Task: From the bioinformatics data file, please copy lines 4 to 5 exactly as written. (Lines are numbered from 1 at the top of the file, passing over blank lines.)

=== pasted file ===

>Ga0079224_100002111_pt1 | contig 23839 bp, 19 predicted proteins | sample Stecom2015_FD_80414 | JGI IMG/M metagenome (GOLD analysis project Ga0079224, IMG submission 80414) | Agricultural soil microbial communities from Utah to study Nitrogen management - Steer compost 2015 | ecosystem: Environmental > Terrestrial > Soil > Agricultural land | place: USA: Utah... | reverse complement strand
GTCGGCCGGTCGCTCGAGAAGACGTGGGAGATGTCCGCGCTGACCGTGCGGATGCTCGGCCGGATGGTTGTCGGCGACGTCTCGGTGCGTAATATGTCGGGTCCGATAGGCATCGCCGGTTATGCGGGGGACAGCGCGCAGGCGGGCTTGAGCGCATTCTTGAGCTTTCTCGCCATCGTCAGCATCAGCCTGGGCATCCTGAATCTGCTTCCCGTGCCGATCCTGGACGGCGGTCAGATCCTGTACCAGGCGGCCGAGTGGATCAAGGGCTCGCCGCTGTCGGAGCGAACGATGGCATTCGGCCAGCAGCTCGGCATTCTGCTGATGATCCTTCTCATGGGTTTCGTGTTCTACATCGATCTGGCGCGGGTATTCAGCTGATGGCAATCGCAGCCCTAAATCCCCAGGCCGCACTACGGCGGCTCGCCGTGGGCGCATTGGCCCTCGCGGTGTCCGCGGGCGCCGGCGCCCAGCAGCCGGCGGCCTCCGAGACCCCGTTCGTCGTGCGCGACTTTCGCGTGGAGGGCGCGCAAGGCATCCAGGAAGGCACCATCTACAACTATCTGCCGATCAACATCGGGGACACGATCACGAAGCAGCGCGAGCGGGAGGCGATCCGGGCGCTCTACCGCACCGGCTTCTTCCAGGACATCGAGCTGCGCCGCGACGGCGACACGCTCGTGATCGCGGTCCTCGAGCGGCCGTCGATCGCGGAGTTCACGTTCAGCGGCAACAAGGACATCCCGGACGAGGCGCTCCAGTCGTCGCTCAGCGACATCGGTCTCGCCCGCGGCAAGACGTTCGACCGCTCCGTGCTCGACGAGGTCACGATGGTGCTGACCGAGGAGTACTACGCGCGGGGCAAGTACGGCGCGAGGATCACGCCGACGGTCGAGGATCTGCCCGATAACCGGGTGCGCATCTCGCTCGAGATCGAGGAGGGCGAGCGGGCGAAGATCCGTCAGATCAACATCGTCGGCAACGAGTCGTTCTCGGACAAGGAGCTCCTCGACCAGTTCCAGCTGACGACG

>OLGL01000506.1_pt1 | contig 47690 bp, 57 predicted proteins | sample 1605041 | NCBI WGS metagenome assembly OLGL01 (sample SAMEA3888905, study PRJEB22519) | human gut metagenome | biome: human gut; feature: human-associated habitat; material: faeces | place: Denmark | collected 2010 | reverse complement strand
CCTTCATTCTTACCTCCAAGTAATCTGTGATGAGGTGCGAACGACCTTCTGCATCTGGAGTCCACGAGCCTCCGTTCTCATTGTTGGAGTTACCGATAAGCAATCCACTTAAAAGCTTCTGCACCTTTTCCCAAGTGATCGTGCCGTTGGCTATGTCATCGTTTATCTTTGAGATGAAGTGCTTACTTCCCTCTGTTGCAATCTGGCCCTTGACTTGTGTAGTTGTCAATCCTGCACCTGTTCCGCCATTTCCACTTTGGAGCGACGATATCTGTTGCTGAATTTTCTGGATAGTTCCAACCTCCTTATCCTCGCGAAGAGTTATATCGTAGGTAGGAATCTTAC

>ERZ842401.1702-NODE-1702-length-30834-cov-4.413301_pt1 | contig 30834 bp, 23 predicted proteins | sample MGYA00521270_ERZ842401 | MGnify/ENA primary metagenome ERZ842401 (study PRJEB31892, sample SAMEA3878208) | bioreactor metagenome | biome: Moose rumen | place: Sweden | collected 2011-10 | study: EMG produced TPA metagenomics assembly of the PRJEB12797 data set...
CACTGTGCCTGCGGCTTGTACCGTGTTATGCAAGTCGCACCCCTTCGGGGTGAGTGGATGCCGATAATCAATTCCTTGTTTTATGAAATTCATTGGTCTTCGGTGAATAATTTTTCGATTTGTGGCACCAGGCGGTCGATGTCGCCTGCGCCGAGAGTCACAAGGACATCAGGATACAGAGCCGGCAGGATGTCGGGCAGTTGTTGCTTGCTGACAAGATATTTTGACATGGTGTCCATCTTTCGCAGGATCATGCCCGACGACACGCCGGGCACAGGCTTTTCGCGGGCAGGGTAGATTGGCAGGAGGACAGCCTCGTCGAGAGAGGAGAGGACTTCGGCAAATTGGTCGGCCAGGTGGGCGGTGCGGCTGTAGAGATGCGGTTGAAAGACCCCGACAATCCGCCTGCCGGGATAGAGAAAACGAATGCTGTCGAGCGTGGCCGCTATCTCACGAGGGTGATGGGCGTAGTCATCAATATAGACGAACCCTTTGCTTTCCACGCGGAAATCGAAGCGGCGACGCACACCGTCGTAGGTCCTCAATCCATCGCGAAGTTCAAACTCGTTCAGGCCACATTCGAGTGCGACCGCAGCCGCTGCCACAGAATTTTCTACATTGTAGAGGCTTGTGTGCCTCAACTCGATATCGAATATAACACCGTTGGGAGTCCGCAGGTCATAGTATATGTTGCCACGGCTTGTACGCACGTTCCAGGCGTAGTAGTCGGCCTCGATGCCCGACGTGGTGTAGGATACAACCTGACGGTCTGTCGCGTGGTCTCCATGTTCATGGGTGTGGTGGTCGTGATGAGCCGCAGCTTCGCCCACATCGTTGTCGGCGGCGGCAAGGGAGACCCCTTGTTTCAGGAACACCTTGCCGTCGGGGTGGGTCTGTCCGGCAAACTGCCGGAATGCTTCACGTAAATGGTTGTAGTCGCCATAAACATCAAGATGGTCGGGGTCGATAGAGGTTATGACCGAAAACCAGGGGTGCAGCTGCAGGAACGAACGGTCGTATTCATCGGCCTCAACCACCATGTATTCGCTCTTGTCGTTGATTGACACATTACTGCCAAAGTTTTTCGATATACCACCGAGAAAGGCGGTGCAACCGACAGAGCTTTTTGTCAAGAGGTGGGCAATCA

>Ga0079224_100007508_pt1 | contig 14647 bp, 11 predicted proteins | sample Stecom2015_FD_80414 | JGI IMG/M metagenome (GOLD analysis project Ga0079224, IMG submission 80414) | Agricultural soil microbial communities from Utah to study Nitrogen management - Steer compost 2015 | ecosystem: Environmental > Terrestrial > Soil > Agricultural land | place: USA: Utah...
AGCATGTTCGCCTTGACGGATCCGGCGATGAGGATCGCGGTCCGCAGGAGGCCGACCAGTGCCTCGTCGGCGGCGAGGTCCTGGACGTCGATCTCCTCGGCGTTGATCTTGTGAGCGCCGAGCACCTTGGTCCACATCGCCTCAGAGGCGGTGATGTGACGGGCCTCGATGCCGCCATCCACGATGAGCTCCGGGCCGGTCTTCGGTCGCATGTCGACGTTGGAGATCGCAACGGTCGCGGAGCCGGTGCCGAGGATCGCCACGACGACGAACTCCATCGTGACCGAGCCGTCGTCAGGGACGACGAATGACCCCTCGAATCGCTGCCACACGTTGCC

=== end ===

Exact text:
CCTTCATTCTTACCTCCAAGTAATCTGTGATGAGGTGCGAACGACCTTCTGCATCTGGAGTCCACGAGCCTCCGTTCTCATTGTTGGAGTTACCGATAAGCAATCCACTTAAAAGCTTCTGCACCTTTTCCCAAGTGATCGTGCCGTTGGCTATGTCATCGTTTATCTTTGAGATGAAGTGCTTACTTCCCTCTGTTGCAATCTGGCCCTTGACTTGTGTAGTTGTCAATCCTGCACCTGTTCCGCCATTTCCACTTTGGAGCGACGATATCTGTTGCTGAATTTTCTGGATAGTTCCAACCTCCTTATCCTCGCGAAGAGTTATATCGTAGGTAGGAATCTTAC

>ERZ842401.1702-NODE-1702-length-30834-cov-4.413301_pt1 | contig 30834 bp, 23 predicted proteins | sample MGYA00521270_ERZ842401 | MGnify/ENA primary metagenome ERZ842401 (study PRJEB31892, sample SAMEA3878208) | bioreactor metagenome | biome: Moose rumen | place: Sweden | collected 2011-10 | study: EMG produced TPA metagenomics assembly of the PRJEB12797 data set...